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Digital health at the Mid-America Healthcare Venture Forum

In case you haven’t seen the official announcements or caught my tweets, later this month I will be moderating a panel at the Mid-America Healthcare Venture Forum, an event being put on by MedCity News, April 22-23 at the J.W. Marriott hotel in Chicago.

The panel is called “Opportunities (and Challenges) in Digital Health. Per the official description: “Digital health — and its business models — are coming of age. Promising young companies are integrating into healthcare and, in some cases, beginning to find exit partners. But that’s also meant new scrutiny from everyone from investors to the FDA. Learn about the challenges, opportunities and promising new markets in digital health.”

Panelists include: Amy Len, director of Chicago-based accelerator Healthbox; Julie Kling, director of mobile health at Verizon Wireless; and Jack Young, who heads the Qualcomm Life Fund for Qualcomm Ventures. I’ll just be there to keep order, and, of course, to cast my usual, skeptical eye on the field and continue to wonder why investors are throwing so much money at me-too fitness trackers and countless direct-to-consumer products that don’t stand a chance in an industry where nearly everything is paid for by third parties. Or at least that’s my thought at the moment, until we have our conference call next week. :)

The session is scheduled for Wednesday, April 23, at 8:55 a.m. CDT. The hotel is located at 151 W. Adams St. in the heart of the Financial District. Years ago, I worked about two blocks west of there, so I know it’s about 40-45 minutes away from me by public transit, and I’m not a morning person. This could get  interesting. (If any MedCity people are reading this, I’m kidding. I’ll be there on time. Hopefully.)

Our session follows a keynote from James Rogers, chairman of Mayo Clinic Ventures. After the panel is a break, then breakout sessions featuring presentations to investors from startups in digital health, medical devices and pharma/biotech. I hope I don’t prematurely burst anyone’s bubble with too much of a reality check. But, in honor of this week being the 25th anniversary of the release of the great Gen X satire, “Heathers,” I offer this quote from the movie: “Heather told me she teaches people ‘real life.’ She said, real life sucks losers dry.”

Wait, was that too cynical?Let me just say that the panel just got another thing to talk about today, as the FDA, FCC and ONC just released their proposed health IT regulatory strategy, as called for by the Food and Drug Administration Safety and Innovation Act (FDASIA). To nobody’s surprise, they recommend a “risk-based framework” to regulation of health IT and digital health. Now to figure out if there are any details people should be concerned about…

In the meantime, you can register for the conference here.

April 3, 2014 I Written By

I'm a freelance healthcare journalist, specializing in health IT, mobile health, healthcare quality, hospital/physician practice management and healthcare finance.

CCHIT, KLAS might signal new era in EHRs

Two stories that have hit in the last 48 hours illustrate how the status quo in EHRs is being upset.

First off, as John Lynn broke late Tuesday night—first as a rumor and then as a confirmed fact—on his EMR and HIPAA blog, CCHIT, formerly known as the Certification Commission for Health Information Technology, is getting out of the health IT certification business, thus making sense out of the name change. The organization will continue to offer preparatory courses for ONC-sanctioned testing and certification, but no more actual certification.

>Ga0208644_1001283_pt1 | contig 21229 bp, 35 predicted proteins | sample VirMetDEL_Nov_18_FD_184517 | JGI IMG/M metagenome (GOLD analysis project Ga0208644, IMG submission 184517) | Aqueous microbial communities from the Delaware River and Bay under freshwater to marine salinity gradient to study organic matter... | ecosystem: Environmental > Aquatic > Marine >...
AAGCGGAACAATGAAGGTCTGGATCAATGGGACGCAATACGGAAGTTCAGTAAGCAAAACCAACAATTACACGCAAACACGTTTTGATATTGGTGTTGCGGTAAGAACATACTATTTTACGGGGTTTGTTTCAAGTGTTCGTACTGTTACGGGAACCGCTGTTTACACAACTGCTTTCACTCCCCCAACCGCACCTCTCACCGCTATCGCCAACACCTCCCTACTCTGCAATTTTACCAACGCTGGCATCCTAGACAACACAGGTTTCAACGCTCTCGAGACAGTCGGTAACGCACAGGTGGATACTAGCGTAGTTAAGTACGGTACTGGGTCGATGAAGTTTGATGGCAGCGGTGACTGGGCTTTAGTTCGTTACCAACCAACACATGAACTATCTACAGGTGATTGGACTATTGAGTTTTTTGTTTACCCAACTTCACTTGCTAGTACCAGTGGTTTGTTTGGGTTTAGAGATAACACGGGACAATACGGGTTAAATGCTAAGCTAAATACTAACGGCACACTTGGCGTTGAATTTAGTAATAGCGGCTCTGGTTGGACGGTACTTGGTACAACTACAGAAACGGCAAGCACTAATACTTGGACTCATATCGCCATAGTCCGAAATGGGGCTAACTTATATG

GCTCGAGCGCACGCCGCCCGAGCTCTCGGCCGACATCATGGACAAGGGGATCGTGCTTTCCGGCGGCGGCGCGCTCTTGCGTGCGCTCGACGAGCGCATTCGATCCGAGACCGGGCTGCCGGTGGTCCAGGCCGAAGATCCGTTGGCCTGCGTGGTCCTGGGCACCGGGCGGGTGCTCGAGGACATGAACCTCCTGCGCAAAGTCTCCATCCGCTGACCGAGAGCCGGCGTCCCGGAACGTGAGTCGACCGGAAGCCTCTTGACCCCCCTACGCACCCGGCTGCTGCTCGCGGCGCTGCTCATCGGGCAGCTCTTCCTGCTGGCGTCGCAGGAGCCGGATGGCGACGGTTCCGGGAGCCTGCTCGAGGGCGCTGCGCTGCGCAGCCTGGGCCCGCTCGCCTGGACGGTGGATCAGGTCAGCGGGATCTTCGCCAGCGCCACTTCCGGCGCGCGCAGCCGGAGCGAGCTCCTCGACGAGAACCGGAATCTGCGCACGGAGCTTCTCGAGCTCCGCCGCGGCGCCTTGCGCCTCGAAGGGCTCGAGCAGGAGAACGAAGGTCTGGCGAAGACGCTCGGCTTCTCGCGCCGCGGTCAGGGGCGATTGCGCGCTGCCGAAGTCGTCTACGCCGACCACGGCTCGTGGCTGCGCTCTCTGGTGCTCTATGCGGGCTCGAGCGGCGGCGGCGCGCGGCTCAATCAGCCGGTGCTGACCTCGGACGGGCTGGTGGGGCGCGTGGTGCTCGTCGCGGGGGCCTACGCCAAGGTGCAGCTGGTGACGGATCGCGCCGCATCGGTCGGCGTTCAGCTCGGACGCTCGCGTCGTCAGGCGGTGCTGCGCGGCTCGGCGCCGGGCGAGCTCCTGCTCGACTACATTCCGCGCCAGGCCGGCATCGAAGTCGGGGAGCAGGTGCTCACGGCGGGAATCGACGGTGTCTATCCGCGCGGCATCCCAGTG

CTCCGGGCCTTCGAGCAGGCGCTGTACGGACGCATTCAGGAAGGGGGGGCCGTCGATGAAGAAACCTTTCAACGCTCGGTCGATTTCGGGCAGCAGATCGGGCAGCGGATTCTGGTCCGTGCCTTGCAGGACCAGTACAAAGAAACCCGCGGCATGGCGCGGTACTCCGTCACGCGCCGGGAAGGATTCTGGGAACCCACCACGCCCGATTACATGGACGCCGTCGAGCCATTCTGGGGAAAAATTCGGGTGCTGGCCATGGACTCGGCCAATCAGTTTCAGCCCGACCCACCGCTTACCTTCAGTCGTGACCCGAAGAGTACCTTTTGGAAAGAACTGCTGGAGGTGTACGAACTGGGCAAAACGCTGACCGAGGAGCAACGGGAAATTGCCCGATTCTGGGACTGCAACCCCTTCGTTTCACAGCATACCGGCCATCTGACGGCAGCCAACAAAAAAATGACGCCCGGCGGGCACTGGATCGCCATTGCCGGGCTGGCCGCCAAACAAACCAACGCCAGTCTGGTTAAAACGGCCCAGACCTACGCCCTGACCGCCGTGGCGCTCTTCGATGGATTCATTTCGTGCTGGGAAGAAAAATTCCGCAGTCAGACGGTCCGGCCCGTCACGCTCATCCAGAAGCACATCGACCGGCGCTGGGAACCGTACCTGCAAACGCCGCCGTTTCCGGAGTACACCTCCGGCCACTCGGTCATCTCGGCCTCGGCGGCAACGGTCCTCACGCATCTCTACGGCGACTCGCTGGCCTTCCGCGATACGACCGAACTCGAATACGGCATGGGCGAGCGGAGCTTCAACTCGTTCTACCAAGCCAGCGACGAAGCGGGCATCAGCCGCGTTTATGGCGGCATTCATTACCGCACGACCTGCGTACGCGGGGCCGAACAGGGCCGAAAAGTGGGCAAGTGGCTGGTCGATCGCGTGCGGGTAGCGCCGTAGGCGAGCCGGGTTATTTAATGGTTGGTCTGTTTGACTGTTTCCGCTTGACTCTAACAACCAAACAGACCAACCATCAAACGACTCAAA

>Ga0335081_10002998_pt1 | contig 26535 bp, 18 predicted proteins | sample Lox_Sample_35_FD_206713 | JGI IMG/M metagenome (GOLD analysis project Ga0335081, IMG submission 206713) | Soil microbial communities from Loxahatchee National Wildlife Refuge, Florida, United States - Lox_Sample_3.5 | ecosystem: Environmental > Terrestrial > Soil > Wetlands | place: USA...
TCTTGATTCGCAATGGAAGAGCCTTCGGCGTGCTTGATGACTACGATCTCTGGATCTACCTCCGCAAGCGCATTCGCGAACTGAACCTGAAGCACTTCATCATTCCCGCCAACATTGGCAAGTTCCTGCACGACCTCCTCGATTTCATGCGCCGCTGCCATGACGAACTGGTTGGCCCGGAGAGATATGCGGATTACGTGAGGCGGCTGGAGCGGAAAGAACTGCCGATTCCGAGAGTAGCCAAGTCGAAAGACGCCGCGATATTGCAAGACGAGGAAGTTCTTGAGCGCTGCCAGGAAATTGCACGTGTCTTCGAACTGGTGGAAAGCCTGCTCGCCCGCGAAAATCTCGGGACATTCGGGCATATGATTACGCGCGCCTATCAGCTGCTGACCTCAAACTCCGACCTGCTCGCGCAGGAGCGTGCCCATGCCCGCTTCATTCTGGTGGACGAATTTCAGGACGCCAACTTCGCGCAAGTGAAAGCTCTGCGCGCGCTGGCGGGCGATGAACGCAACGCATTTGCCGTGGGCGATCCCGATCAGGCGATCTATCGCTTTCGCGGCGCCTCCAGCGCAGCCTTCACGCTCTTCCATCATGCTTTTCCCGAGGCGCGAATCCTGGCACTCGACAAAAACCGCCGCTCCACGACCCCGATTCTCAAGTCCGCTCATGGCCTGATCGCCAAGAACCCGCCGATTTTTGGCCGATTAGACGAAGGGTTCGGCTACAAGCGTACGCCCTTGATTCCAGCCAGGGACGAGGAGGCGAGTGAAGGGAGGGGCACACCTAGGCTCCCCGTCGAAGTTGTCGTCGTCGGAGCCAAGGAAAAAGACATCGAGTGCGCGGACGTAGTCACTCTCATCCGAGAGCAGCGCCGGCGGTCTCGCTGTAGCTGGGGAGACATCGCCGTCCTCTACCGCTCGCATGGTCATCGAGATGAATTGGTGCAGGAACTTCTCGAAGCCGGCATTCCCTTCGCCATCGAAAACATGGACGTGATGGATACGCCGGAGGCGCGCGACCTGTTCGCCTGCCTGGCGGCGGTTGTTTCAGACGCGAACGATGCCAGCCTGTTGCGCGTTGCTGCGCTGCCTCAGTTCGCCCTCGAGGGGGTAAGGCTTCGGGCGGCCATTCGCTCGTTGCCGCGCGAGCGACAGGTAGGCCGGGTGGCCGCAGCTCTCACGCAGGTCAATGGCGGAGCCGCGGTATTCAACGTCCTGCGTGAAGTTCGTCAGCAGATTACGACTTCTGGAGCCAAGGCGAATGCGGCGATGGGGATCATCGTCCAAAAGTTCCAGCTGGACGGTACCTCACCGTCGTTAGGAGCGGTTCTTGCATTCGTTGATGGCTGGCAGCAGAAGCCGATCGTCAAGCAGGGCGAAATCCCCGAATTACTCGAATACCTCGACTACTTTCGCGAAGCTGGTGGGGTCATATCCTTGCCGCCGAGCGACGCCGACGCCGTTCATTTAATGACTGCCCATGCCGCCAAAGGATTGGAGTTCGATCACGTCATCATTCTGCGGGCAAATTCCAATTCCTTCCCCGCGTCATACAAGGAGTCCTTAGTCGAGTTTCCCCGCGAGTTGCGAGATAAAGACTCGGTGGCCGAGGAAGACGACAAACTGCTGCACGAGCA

CCHIT recommended that vendors turn to another authorized testing and certification body, Verizon-owned ICSA Labs, though there are others that still do offer certification, including Drummond Group, SLI Global Solutions, InfoGard Laboratories, and, for e-prescribing technology, Surescripts. Interestingly, CCHIT also announced that it will partner with HIMSS to offer a series of health IT events for vendors and providers. This is interesting because HIMSS was one of the three founding organizations of CCHIT in 2004, and CCHIT was under fire five years ago for maintaining too close of a relationship with HIMSS (also see this link).

When Meaningful Use came along with the passage of the American Recovery and Reinvestment Act in 2009, CCHIT lost its exclusivity in certifying health IT products, as EHR certification essentially became commoditized. Other certifying bodies also have undercut CCHIT on price, so this move really does not surprise me.

The other big story, if you pay attention to things such as vendor rankings, is that Athenahealth just unseated Epic Systems as KLAS Research’s “Best in KLAS Overall Software Vendor” of 2013. Epic had held the top spot for eight years in a row. “The old guard of HIT leaders is finally being displaced by more nimble, innovative models designed for health care’s future—not for its past. The latest KLAS rankings show that closed-system, traditional software offerings are not robust or flexible enough to meet providers’ demands anymore,” Athenahealth CEO Jonathan Bush said in a statement.

I’m not sure I’d go that far, as Epic is still eating everyone else’s lunch in the enterprise market. But, to me, this shows that smaller physician practices that don’t have IT departments are adopting EHRs and want a cloud-based product that is easy to maintain. That certainly heralds a major shift in health IT.

January 30, 2014 I Written By

I'm a freelance healthcare journalist, specializing in health IT, mobile health, healthcare quality, hospital/physician practice management and healthcare finance.